Malta’s road to full compliance on anti-money laundering rules has just got longer, after the country was handed a new, hefty to-do list by international assessors.

The fresh tasks will not have a bearing on whether Malta will be put on a damning list of untrustworthy jurisdictions by the Financial Action Task Force late this month, after Malta came under intense scrutiny because of its weak regime in the last few years.

Assessors from the FATF, who were in Malta last month to grill the regulators, have written to Finance Ministry permanent secretary Alfred Camilleri with a number of reforms and improvements that the country still needs to enact in the fight against financial crime.

Among the shortcomings flagged by the FATF were low seizures of criminal assets, lax rules on lawyers providing fiduciary services, and the “low quality” of suspicious transaction reports being handed to the authorities by banks and other entities. The heads of two Maltese regulators told Times of Malta that the list of reforms sent by the FATF in recent weeks is lengthy and Malta would need at least a year to adequately address them.  

“We had a very cordial meeting with them a few weeks ago that lasted about eight hours. It all appeared to have gone well, then the barrage of emails started coming in to ‘fix this’, ‘fix that’. It’s quite a lot of ground to cover at this late stage,” a senior source at one regulator said.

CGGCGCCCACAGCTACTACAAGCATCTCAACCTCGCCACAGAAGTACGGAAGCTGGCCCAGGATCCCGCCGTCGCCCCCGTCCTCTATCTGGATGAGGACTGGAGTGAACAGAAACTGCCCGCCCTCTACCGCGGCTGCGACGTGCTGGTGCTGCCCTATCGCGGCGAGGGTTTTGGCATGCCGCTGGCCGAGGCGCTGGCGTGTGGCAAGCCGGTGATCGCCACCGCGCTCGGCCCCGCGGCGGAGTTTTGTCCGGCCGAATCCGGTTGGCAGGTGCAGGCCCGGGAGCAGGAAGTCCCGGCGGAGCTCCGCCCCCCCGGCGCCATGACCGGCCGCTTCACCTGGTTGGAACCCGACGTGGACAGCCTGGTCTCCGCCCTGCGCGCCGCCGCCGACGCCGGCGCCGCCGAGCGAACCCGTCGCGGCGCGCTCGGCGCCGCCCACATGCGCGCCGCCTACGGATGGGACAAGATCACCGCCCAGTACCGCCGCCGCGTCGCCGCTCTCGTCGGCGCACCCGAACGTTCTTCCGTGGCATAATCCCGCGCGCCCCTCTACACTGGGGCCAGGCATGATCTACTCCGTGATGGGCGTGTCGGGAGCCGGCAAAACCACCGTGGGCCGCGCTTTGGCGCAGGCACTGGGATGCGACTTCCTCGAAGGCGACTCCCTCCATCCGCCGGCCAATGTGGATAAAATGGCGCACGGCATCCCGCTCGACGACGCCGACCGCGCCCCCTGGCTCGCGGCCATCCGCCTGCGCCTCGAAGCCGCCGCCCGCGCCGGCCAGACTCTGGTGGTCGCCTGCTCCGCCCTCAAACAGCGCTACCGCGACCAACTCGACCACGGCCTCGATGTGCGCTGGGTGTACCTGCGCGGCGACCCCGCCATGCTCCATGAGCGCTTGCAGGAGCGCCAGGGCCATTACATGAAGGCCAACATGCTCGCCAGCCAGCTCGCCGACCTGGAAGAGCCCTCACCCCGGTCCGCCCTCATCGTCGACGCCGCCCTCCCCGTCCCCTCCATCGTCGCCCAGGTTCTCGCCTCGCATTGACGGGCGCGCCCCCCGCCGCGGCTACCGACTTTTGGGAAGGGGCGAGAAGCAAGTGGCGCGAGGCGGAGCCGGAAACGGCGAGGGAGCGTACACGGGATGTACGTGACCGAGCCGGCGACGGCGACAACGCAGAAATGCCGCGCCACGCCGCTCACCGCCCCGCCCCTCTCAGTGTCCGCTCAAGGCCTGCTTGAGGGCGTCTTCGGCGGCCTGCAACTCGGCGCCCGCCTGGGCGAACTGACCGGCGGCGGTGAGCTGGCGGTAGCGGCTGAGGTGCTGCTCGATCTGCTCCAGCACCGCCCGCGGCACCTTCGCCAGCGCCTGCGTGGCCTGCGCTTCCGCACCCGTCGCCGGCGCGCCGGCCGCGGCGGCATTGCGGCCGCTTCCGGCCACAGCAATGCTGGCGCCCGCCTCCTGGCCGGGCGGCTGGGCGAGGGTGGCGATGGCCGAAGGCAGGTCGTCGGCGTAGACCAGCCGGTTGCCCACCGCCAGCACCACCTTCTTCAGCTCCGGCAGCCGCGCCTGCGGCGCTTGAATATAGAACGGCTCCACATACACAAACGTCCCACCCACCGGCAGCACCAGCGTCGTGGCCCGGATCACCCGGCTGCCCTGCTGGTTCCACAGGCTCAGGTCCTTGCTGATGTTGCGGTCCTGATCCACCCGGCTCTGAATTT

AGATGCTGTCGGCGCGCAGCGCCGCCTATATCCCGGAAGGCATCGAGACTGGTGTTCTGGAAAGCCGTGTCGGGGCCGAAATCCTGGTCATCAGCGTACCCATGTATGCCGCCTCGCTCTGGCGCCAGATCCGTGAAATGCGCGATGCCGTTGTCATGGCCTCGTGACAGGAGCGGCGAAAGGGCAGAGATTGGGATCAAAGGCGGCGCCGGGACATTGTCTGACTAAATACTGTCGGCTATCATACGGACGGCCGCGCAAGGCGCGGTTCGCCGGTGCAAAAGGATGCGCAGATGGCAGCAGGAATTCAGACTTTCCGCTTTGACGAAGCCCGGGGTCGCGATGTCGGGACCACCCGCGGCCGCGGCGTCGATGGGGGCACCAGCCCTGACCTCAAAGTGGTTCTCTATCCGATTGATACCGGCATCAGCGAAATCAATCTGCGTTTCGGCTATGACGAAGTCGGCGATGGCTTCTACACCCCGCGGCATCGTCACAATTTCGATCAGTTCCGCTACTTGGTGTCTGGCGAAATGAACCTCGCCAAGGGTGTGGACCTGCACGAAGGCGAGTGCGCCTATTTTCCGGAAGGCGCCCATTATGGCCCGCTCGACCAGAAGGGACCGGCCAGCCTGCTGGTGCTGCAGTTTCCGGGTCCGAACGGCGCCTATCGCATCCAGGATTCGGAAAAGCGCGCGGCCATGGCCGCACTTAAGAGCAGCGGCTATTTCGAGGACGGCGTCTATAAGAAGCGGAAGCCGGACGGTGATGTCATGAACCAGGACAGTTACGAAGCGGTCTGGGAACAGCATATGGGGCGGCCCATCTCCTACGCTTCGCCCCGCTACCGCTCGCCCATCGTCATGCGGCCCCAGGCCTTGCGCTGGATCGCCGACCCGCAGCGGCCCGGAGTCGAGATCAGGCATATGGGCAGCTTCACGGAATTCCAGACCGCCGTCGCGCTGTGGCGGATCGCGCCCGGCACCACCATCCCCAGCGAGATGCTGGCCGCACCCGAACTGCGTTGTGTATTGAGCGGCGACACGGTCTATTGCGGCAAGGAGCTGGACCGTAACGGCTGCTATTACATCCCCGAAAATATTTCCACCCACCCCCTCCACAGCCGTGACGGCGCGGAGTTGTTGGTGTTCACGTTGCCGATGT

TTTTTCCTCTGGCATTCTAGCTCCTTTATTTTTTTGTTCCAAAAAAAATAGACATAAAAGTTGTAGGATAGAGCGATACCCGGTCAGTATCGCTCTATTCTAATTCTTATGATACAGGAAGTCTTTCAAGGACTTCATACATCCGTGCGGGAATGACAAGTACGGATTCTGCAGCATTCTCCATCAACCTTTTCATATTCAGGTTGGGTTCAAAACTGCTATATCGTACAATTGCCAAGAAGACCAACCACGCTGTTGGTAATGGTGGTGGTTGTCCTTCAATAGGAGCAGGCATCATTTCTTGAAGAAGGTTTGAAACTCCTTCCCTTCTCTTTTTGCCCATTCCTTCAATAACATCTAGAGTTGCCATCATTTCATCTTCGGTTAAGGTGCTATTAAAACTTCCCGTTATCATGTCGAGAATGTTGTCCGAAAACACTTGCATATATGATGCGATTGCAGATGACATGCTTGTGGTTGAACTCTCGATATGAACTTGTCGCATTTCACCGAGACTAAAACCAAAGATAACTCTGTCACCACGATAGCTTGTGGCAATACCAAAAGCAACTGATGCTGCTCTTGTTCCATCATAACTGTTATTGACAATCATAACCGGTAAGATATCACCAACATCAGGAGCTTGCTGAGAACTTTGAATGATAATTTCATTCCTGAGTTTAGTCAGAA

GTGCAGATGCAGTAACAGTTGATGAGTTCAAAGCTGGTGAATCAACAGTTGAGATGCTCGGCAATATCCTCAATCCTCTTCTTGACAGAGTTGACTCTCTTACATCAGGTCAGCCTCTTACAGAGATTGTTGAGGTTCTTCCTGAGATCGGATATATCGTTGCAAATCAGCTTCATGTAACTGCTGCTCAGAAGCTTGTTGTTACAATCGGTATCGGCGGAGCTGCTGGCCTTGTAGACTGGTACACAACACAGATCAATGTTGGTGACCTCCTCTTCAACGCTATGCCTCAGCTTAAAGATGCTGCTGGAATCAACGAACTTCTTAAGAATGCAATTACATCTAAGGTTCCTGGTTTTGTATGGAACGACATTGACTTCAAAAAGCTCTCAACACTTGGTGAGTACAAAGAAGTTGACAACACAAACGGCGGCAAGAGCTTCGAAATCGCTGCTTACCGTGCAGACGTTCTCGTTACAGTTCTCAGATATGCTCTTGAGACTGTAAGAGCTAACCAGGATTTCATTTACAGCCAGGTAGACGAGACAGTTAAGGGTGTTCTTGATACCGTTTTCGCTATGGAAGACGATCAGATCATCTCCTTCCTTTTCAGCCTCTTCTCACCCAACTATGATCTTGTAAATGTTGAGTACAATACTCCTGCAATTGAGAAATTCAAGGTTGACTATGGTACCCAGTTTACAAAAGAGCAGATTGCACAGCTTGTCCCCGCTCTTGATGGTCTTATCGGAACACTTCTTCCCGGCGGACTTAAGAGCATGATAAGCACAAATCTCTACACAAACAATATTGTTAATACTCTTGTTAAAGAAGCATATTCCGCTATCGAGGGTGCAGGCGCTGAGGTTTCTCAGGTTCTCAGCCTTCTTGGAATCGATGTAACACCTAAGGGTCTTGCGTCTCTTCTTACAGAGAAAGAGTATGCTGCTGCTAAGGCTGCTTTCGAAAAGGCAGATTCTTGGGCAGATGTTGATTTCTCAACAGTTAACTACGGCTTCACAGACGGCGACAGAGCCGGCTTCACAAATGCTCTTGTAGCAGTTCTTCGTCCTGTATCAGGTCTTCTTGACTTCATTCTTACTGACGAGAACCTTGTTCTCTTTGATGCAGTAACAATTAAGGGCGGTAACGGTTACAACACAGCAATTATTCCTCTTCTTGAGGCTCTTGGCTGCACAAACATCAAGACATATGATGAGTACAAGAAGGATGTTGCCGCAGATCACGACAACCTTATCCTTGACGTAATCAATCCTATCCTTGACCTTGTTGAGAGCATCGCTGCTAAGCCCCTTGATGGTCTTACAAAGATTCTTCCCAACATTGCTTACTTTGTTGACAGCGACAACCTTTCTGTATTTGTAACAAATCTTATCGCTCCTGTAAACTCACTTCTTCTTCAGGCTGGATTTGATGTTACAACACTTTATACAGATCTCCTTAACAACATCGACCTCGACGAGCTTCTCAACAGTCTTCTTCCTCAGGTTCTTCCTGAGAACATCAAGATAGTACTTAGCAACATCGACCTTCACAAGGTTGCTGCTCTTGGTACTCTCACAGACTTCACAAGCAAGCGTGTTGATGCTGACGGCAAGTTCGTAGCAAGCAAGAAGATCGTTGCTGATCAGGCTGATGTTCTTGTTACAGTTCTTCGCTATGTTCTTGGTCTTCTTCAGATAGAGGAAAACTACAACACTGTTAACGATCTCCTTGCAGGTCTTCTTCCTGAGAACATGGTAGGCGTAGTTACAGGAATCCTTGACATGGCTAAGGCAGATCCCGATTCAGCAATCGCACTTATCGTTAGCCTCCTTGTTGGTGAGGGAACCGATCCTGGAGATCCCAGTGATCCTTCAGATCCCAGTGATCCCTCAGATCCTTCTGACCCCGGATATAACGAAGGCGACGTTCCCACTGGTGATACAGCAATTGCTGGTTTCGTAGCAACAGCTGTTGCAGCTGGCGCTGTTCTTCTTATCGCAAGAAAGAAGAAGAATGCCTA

The police, the Financial Intelligence Analysis Unit and the Malta Financial Services Authority were among those interviewed by the FATF assessors in April.

Speaking on condition of anonymity, they both voiced concerns that Malta could end up on the grey list.

It has already been a long road for Malta’s regulators and law enforcement agencies. Last month, Malta’s anti-money laundering regime formally passed a review by the Council of Europe that first started back in 2017.  

The CoE’s anti-money laundering expert committee, known as Moneyval, voted during a similar confidential plenary in Strasbourg in April to approve a final report on Malta. 

Two years earlier, Malta had failed an exhaustive test of its anti-money laundering rules and policing and has since been in danger of being flagged as a risky jurisdiction which could bring about a strict reform procedure and ‘hand-holding’ by global authorities.

The decision over whether Malta will be grey-listed will be taken during a plenary session later this month. Malta is lobbying a number of member countries ahead of the vote. The government is hoping it has done enough so far to avoid being grey-listed. Instead, it wants to be sent back for continued monitoring by the younger brother entity, MoneyVal. 

This would mean more hand-holding for local regulators but would not cause any reputational damage to the country.

On the other hand, the grey list, announced annually by the FATF, may not imply any economic sanctions but it does serve as a signal to the global financial and banking system about heightened risks from transactions with the country in question.

There has never been an EU member state on the grey list before and being placed on it could seriously impact Malta’s ability to do business as well as its attractiveness to foreign investors.

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